The world has changed quite a bit since Apple was founded in 1976.
Computers, phones and the internet have radically transformed when, where and how we work. But how we prepare to do that work has remained largely unchanged. Except, perhaps, for the cost.
According to John Sculley, who served as Apple's CEO from 1983 to 1993, how we educate workers is due for disruption.
"The way we are educated is going to radically change," Sculley, currently chairman of pharmacy benefit management company RxAdvance, tells CNBC Make It. "It's incredibly outdated in my mind that we tell students that they're going to have to spend $200,000 for a four-year education. You're basically going into a system that was designed 50 years ago or longer."
Sculley, who attended Brown University and the Rhode Island School of Design for his undergraduate degree and Wharton for his business degree, argues that just as the workplace has changed — with emails and telecommuting, start-ups and incubators — education will be transformed as well.
"The experience of what work is like in new corporations is dramatically different than what work is like in big, long, established corporations," he explains. "The same thing is going to happen in education."
Specifically, Sculley imagines a world where young people gain exposure to in-demand skills through hands-on experience, which he says is the key to both short-term and long-term success in business.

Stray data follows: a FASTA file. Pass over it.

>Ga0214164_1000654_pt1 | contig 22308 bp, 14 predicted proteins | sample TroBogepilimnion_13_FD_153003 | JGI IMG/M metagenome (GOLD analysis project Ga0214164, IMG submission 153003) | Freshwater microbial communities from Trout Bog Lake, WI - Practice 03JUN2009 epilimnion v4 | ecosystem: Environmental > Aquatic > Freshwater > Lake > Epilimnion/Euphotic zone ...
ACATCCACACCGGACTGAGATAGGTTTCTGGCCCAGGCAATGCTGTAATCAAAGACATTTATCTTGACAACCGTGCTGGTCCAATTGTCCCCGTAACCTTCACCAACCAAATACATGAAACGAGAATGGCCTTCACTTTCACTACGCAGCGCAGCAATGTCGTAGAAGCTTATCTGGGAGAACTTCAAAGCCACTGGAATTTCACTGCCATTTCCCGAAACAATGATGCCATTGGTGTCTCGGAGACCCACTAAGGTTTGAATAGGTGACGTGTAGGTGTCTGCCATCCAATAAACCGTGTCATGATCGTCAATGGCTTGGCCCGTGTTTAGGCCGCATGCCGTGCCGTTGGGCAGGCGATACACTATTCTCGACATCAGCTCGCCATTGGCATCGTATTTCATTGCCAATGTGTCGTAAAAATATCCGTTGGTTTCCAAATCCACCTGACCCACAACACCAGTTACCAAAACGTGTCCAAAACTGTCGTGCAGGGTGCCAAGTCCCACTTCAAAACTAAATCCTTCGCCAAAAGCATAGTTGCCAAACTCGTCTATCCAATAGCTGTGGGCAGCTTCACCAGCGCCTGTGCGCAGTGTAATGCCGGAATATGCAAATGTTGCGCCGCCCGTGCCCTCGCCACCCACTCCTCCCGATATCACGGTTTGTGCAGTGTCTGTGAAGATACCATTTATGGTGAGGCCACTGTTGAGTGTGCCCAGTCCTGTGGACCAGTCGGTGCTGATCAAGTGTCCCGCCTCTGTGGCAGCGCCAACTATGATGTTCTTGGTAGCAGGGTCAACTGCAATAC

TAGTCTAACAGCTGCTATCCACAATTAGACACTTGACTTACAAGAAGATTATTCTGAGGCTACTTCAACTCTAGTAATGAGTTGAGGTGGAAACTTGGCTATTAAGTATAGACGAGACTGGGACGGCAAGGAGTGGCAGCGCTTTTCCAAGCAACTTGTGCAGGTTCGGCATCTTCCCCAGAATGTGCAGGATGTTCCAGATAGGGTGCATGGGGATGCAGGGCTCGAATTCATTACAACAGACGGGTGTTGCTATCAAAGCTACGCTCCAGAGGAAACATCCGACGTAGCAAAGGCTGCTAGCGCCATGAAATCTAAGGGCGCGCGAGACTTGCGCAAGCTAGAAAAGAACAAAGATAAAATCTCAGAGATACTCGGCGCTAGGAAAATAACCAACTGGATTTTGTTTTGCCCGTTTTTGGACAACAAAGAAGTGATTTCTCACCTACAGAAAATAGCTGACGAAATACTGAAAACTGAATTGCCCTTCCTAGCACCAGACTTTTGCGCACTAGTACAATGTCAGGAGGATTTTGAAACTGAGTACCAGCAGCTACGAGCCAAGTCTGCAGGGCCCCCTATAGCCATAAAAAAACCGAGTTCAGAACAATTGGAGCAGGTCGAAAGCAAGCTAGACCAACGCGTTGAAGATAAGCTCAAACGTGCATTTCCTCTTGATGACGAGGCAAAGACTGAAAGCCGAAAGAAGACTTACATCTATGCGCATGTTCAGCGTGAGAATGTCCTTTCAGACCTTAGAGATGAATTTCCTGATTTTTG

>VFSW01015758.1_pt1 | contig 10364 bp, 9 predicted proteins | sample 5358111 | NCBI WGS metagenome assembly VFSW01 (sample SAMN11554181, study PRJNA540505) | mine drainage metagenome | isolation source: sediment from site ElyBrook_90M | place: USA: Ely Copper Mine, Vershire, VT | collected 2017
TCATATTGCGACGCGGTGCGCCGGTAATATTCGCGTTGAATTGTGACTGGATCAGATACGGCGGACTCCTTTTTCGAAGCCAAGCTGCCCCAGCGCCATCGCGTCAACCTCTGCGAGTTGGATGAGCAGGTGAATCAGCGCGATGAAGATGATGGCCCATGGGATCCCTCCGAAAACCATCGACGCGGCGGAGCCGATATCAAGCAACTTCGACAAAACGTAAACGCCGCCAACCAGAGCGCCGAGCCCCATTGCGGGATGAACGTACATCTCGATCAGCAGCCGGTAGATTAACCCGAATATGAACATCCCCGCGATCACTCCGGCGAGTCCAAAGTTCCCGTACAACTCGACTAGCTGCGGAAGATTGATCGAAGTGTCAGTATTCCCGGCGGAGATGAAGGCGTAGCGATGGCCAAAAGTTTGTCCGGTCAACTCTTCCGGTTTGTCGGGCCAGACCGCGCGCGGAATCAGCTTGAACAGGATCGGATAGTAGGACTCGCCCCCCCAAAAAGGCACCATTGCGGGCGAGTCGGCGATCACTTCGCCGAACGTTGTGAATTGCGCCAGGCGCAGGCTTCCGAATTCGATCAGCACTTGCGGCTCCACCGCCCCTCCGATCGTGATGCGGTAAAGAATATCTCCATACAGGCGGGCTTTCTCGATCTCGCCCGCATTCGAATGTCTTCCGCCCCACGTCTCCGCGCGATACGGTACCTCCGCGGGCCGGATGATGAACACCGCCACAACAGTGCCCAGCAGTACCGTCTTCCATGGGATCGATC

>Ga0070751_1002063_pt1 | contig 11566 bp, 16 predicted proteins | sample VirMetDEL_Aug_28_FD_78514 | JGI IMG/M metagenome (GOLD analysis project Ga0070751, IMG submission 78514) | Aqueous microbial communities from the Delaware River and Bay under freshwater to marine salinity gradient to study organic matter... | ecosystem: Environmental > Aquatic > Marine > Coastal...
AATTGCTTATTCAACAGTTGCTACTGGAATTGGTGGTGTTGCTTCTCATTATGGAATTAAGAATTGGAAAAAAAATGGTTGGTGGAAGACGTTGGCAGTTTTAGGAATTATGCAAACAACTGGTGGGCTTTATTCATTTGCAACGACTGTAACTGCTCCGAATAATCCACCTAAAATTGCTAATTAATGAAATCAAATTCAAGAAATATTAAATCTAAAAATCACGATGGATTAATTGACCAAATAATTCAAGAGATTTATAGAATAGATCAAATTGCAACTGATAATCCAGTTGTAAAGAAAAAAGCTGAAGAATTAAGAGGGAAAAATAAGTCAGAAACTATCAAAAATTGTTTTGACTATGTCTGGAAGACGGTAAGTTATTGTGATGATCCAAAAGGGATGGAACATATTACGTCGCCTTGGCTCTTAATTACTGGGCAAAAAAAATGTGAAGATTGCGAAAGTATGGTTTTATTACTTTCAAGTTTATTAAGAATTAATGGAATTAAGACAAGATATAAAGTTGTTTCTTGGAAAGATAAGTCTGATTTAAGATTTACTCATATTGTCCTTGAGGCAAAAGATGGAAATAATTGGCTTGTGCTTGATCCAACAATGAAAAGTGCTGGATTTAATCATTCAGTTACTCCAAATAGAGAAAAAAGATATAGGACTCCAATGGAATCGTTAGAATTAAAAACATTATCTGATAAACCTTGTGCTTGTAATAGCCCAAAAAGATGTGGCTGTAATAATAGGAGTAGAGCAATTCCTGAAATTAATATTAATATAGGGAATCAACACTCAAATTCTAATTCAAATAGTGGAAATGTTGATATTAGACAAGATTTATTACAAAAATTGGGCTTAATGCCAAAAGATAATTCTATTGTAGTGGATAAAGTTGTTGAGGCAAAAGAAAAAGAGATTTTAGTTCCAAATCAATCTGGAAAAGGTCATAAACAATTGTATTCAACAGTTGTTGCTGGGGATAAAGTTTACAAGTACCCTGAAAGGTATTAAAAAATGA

"What do Bill Gates, Larry Page, Sergey Brin and Mark Zuckerberg all have in common?" he asks. "They all went to Montessori school. What is Montessori? Hands-on learning. There's nothing more powerful than hands-on learning, and particularly in the sciences."
Sculley predicts that while some universities may adapt, much of the education transformation will happen outside of the classroom in the form of video games and social media.
"It's not just getting kids to take STEM courses in school. It's coming up with alternative ways they can spend their time together in teams, in associations and clubs," he says. "My sense is that people are going to naturally become knowledgeable about STEM, much like how young people are naturally knowledgeable about social media.
"I was involved with the inventing of a lot of these products kids today play with — at least the early versions — and they know far more about how to use an iPhone or how to do social media than I'll ever know, because it's the world they live in."
Sculley's hope is that young people will absorb new understandings of technologies through their everyday lives; through the video games they play, the phones they use and the YouTube videos they watch.
"I don't believe that college in the traditional sense is nearly as important as your curiosity, who you hang out with, what you're interested in and what you learn by doing things yourself," he says. "In many ways, it's more powerful than the 'normal' college experience."
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